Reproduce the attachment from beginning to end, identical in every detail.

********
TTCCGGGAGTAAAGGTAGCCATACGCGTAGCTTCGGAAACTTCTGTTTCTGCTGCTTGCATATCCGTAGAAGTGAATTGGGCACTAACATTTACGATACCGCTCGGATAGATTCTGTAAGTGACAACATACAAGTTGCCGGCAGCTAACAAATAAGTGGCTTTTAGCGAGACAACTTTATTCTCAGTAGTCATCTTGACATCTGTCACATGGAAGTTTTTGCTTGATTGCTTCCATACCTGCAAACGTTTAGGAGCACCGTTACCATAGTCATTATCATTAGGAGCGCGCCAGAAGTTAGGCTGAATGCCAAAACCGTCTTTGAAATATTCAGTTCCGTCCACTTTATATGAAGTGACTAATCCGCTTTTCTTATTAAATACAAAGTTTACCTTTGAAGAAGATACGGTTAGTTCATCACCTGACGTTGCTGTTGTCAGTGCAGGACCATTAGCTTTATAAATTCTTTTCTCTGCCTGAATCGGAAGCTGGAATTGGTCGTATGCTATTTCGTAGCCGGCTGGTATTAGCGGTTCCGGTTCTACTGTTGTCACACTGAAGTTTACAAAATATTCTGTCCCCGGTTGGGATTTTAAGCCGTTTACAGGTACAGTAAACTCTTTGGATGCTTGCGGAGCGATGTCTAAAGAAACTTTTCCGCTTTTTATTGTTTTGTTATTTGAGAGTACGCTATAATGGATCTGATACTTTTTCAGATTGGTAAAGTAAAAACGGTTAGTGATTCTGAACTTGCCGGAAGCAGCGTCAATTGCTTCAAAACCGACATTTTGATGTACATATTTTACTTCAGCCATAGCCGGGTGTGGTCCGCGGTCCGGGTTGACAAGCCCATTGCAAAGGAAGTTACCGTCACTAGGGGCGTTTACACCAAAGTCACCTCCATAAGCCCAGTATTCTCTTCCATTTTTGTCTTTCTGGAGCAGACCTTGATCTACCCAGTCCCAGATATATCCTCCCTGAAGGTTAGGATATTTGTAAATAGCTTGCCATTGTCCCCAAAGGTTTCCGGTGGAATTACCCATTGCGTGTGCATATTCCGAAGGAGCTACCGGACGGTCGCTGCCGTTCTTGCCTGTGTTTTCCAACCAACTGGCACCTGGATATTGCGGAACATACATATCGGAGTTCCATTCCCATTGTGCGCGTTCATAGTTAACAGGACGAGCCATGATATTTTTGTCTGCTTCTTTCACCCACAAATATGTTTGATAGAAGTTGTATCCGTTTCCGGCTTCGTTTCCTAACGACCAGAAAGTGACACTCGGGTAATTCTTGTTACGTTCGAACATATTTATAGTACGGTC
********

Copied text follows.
TTCCGGGAGTAAAGGTAGCCATACGCGTAGCTTCGGAAACTTCTGTTTCTGCTGCTTGCATATCCGTAGAAGTGAATTGGGCACTAACATTTACGATACCGCTCGGATAGATTCTGTAAGTGACAACATACAAGTTGCCGGCAGCTAACAAATAAGTGGCTTTTAGCGAGACAACTTTATTCTCAGTAGTCATCTTGACATCTGTCACATGGAAGTTTTTGCTTGATTGCTTCCATACCTGCAAACGTTTAGGAGCACCGTTACCATAGTCATTATCATTAGGAGCGCGCCAGAAGTTAGGCTGAATGCCAAAACCGTCTTTGAAATATTCAGTTCCGTCCACTTTATATGAAGTGACTAATCCGCTTTTCTTATTAAATACAAAGTTTACCTTTGAAGAAGATACGGTTAGTTCATCACCTGACGTTGCTGTTGTCAGTGCAGGACCATTAGCTTTATAAATTCTTTTCTCTGCCTGAATCGGAAGCTGGAATTGGTCGTATGCTATTTCGTAGCCGGCTGGTATTAGCGGTTCCGGTTCTACTGTTGTCACACTGAAGTTTACAAAATATTCTGTCCCCGGTTGGGATTTTAAGCCGTTTACAGGTACAGTAAACTCTTTGGATGCTTGCGGAGCGATGTCTAAAGAAACTTTTCCGCTTTTTATTGTTTTGTTATTTGAGAGTACGCTATAATGGATCTGATACTTTTTCAGATTGGTAAAGTAAAAACGGTTAGTGATTCTGAACTTGCCGGAAGCAGCGTCAATTGCTTCAAAACCGACATTTTGATGTACATATTTTACTTCAGCCATAGCCGGGTGTGGTCCGCGGTCCGGGTTGACAAGCCCATTGCAAAGGAAGTTACCGTCACTAGGGGCGTTTACACCAAAGTCACCTCCATAAGCCCAGTATTCTCTTCCATTTTTGTCTTTCTGGAGCAGACCTTGATCTACCCAGTCCCAGATATATCCTCCCTGAAGGTTAGGATATTTGTAAATAGCTTGCCATTGTCCCCAAAGGTTTCCGGTGGAATTACCCATTGCGTGTGCATATTCCGAAGGAGCTACCGGACGGTCGCTGCCGTTCTTGCCTGTGTTTTCCAACCAACTGGCACCTGGATATTGCGGAACATACATATCGGAGTTCCATTCCCATTGTGCGCGTTCATAGTTAACAGGACGAGCCATGATATTTTTGTCTGCTTCTTTCACCCACAAATATGTTTGATAGAAGTTGTATCCGTTTCCGGCTTCGTTTCCTAACGACCAGAAAGTGACACTCGGGTAATTCTTGTTACGTTCGAACATATTTATAGTACGGTC